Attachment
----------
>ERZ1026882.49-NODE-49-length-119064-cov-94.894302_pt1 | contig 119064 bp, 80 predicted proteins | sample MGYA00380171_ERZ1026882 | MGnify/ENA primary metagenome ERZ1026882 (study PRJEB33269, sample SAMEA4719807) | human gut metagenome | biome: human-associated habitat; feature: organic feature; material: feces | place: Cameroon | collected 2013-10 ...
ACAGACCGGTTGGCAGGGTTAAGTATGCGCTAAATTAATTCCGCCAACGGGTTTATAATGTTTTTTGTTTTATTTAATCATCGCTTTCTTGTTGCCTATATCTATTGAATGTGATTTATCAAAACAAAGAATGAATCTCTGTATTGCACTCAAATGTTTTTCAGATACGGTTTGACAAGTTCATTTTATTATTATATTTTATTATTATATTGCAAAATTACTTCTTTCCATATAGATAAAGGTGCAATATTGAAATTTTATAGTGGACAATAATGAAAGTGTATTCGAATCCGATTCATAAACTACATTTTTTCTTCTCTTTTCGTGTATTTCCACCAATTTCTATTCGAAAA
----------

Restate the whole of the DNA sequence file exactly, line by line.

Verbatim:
>ERZ1026882.49-NODE-49-length-119064-cov-94.894302_pt1 | contig 119064 bp, 80 predicted proteins | sample MGYA00380171_ERZ1026882 | MGnify/ENA primary metagenome ERZ1026882 (study PRJEB33269, sample SAMEA4719807) | human gut metagenome | biome: human-associated habitat; feature: organic feature; material: feces | place: Cameroon | collected 2013-10 ...
ACAGACCGGTTGGCAGGGTTAAGTATGCGCTAAATTAATTCCGCCAACGGGTTTATAATGTTTTTTGTTTTATTTAATCATCGCTTTCTTGTTGCCTATATCTATTGAATGTGATTTATCAAAACAAAGAATGAATCTCTGTATTGCACTCAAATGTTTTTCAGATACGGTTTGACAAGTTCATTTTATTATTATATTTTATTATTATATTGCAAAATTACTTCTTTCCATATAGATAAAGGTGCAATATTGAAATTTTATAGTGGACAATAATGAAAGTGTATTCGAATCCGATTCATAAACTACATTTTTTCTTCTCTTTTCGTGTATTTCCACCAATTTCTATTCGAAAA